“I’ve been a perfectionist for as long as I can remember. My parents always encouraged me and my siblings to get good grades, but I put more pressure on myself than anything. I still remember my first B, I cried for longer than I care to admit. Growing up, I absolutely loved to dance. I dreamt of being a ballerina or a Radio City Rockette. Throughout my 15 years of dancing, I was told I wasn’t good enough, I wasn’t skinny enough, I wasn’t tall enough, I was just never enough. I was 11 years old when a teacher told me to suck in my ‘pudge.’ Day after day, when you hear that you’re not enough, you eventually start to believe it.
I graduated high school with a 3.98 GPA. I couldn’t believe I was accepted into all four of the schools I applied to. I accepted an offer with my dream school, the University of Michigan. My first semester was rough to say the least. I was taking two of the hardest classes offered at the university, a junior level Spanish class and a psych class that was only offered pass/fail. I struggled with the adjustment from high school to college. After failing my first semester, I ended up in therapy where I was officially diagnosed with Major Depressive Disorder and Generalized Anxiety Disorder. Nowadays, it’s easier to find people that relate to my situation. It seems like more and more people are being diagnosed with mental illnesses and people are actually talking about it! Which is so refreshing – back then, I didn’t have anyone that understood what I was going through.
People have told me time and time again that it’s normal to get nervous and that ‘everyone gets anxious sometimes.’ But it’s not normal to be 26 years old and be terrified to stay in your house alone. On September 23, 2019, I had the worst panic attack I have ever had. My husband was out of state for work. I worried about that week for almost two months, ever since the day my husband told me about it. I kept telling myself over and over, ‘You are going to be fine.’ I wanted to be fine. And I was fine until 9:30 p.m. when all of a sudden it hit me. I was going to have to sleep by myself, with no one else in the house. I started hyperventilating and crying. I couldn’t stop. I knew that logically, none of this made sense. I probably was going to be okay, but my brain kept saying ‘what if…’
I called my mom and had her stay on the phone with me while I went upstairs to go to bed. I turned the fan on like I always do, and I got into bed. And as soon as I laid down, I realized I couldn’t hear what was going on downstairs. If someone broke in, I couldn’t hear it. So I went back downstairs. I thought I would lay on the couch with my dog and I would be able to sleep. I was wrong. Our house creaks loudly in the fall, so every time the house creaked, I snapped right back into panic. I slept for a total of 45 minutes that night. I was mentally; physically, and emotionally exhausted. When your brain is constantly in ‘fight or flight,’ and always battling between reality and anxiety, it drains you. Thankfully, my mom stayed with me the rest of the week so I could actually sleep, which being 26 years old and having to ask someone to spend the night with you is incredibly embarrassing.
I remember when I asked my husband if we could put a nightlight in our bedroom. I felt like such a burden. I’m an adult sleeping with a nightlight because without it, my brain convinces me someone is standing in the dark corner of our room. To my surprise, my husband was okay with it. I’m sure he probably thought it was weird, but if he did, he didn’t show it.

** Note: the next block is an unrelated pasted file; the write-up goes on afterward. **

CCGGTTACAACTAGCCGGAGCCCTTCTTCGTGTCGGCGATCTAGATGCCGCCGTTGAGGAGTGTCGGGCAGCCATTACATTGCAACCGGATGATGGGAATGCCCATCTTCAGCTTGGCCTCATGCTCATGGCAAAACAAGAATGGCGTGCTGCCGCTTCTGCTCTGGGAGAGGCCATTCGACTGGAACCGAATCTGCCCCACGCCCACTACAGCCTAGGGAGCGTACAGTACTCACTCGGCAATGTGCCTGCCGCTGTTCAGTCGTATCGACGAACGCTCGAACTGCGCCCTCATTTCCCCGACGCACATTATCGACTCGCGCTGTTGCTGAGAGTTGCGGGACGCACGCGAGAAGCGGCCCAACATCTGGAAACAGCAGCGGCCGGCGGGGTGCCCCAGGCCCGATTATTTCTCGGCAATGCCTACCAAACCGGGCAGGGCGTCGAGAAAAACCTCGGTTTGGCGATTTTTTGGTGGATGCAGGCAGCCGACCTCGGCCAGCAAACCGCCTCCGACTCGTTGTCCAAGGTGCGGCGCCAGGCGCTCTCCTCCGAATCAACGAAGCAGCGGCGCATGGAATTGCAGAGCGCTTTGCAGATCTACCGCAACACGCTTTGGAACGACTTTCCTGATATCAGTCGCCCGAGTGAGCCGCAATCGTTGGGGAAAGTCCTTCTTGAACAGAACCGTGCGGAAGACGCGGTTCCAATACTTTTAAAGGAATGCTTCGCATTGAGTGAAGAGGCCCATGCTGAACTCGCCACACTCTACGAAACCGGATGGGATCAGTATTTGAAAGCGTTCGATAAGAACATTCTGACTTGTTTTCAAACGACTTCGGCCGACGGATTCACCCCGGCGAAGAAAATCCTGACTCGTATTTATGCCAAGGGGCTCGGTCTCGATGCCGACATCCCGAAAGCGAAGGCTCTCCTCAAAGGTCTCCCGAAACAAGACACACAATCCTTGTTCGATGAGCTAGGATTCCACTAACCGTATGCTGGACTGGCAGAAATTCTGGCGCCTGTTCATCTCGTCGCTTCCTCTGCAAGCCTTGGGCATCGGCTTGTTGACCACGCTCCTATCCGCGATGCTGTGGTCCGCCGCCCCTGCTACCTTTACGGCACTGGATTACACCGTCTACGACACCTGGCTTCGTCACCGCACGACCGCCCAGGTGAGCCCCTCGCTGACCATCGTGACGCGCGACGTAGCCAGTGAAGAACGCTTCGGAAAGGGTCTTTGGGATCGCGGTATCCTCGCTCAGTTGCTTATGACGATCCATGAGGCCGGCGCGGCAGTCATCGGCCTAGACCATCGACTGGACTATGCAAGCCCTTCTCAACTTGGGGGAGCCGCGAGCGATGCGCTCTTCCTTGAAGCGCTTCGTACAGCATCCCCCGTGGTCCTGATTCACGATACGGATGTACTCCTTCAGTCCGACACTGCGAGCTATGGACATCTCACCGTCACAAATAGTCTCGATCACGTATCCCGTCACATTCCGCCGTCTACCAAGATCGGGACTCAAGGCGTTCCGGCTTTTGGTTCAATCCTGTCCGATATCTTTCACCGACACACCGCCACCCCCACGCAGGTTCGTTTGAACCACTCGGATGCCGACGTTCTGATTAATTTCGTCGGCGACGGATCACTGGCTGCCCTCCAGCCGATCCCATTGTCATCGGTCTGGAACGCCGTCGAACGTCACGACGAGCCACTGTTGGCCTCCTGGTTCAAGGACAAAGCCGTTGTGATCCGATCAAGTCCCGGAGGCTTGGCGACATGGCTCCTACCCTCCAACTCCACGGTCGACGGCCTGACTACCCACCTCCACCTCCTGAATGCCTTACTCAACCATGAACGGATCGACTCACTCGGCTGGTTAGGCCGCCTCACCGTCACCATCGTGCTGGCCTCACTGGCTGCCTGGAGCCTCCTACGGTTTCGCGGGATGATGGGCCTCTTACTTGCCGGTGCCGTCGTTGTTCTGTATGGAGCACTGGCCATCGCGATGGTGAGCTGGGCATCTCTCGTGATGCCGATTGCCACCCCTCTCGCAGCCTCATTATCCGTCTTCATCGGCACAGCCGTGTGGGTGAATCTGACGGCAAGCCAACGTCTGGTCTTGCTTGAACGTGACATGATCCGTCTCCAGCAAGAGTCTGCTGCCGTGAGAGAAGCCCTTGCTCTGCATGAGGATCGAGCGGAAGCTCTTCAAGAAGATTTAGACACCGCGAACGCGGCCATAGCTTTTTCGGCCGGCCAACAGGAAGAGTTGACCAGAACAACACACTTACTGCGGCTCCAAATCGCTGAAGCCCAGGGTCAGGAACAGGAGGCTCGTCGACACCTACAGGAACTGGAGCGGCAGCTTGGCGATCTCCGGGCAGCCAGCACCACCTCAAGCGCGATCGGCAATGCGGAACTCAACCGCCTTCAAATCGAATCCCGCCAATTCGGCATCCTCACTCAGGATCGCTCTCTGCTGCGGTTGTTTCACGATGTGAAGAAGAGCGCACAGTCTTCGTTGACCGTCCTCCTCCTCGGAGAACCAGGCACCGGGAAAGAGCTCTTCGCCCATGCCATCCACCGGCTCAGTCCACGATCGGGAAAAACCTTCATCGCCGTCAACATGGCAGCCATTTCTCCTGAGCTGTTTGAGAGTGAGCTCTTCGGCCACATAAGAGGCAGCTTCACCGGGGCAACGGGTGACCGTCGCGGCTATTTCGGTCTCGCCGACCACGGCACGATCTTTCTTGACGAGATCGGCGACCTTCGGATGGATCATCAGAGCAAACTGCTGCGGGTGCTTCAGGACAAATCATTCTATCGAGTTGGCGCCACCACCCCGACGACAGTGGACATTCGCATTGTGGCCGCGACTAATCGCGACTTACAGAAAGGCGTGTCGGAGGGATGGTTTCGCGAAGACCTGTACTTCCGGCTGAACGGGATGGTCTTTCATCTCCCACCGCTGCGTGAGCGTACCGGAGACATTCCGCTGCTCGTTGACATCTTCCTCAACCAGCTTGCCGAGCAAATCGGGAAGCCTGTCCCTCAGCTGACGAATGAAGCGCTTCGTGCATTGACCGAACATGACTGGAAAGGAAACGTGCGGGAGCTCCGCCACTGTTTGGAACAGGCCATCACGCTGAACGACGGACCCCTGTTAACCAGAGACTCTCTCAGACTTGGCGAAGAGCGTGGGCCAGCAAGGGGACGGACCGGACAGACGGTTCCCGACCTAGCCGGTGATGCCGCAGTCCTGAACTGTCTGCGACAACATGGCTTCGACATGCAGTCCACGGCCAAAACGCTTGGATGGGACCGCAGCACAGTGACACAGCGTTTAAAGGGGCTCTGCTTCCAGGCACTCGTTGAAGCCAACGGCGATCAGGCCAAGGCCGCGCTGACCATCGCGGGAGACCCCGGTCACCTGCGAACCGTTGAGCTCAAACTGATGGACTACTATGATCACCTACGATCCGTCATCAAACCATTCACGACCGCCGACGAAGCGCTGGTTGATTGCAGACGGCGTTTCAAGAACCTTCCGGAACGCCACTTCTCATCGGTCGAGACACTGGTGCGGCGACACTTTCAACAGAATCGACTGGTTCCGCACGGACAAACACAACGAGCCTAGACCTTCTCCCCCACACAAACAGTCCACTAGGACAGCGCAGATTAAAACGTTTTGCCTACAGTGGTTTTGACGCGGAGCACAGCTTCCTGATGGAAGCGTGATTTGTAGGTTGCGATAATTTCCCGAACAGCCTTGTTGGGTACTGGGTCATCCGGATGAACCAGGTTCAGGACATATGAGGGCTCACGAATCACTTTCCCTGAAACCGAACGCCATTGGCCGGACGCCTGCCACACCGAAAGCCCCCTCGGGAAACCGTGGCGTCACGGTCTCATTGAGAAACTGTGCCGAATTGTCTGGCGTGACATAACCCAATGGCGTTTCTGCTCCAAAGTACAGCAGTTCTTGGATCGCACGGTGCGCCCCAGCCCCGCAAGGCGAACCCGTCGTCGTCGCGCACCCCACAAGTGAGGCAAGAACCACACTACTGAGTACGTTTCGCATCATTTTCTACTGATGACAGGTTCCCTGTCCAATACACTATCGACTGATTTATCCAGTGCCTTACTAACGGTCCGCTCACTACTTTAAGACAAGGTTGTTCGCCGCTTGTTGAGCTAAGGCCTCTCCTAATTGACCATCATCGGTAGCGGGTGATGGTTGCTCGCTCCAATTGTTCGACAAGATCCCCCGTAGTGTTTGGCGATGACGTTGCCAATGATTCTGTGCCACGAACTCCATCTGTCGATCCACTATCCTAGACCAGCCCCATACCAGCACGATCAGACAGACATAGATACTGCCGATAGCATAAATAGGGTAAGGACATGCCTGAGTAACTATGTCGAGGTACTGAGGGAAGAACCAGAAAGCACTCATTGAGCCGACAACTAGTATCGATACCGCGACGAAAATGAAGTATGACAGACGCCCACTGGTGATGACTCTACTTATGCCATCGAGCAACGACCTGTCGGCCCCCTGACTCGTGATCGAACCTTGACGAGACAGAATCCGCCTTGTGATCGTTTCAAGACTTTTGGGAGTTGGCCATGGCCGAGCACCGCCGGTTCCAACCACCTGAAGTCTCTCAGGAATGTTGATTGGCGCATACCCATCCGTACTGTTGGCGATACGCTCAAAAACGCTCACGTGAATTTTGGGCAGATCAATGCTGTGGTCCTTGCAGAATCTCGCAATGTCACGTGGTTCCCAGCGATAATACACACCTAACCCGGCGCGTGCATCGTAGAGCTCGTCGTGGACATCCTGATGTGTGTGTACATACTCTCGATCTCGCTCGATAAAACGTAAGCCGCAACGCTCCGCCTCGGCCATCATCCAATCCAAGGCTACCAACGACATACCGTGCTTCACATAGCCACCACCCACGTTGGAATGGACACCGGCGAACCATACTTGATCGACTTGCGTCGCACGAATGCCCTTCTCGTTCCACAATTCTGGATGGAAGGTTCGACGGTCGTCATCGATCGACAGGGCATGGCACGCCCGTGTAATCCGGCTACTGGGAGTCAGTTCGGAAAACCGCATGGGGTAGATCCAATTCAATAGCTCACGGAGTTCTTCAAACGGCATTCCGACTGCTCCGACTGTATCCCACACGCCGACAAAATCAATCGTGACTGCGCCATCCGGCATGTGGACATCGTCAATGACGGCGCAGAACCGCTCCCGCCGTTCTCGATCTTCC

Sometimes anxiety shows up out of nowhere and it doesn’t make sense. I am an awful cook, this is no secret. But I try to help out every now and then. I tried to surprise my husband with homemade Mac and cheese. Poor guy walked in to me having a full on mental breakdown because I couldn’t get the cheese sauce to be the correct consistency. He just pulled me in a bear hug and held me until I stopped crying (and suggested going to get pizza). Yeah, I can laugh about it now, but in that moment, it felt like the world was ending.
It’s not normal to be so convinced that everyone you love actually hates you or that you are annoying them every time you text them. And God forbid they don’t use an emoji like they usually do, anxiety tells me it’s my fault. There are countless times I have asked my husband, ‘Do you still love me?’ or ‘Why do you want to be with me?’
I know that to most people, this sounds irrational or overdramatic. But it’s important to note that often times, people with anxiety (as well as some other mental illnesses) realize that their fears are not logical but their brain convinces them that it is very real. My brain tells me that I will fail, that I am not loved, that I will never make a difference in the world. But every day, I get up and I prove anxiety wrong. I graduated from the University of Michigan, one of the best universities in the world. I am back in school to become a Sign Language Interpreter. And I married my best friend who supports me in every way possible.
To my husband, Nick, thank you for loving me even when I may not be lovable. Thank you for reassuring me, for holding me when I’m in the midst of a breakdown, and most of all, thank you for making me smile when smiling is the last thing I want to do. To anyone suffering with anxiety or any other mental health issues, just know you are not alone. You may feel like giving up, but don’t. You are worthy, you are loved, and the world needs you, even if your brain tells you otherwise.”
This story was submitted to Love What Matters by Alycia Osstyn of Michigan. Do you have a similar experience? We’d like to hear your important journey. Submit your own story here. Be sure to subscribe to our free email newsletter for our best stories, and YouTube for our best videos.
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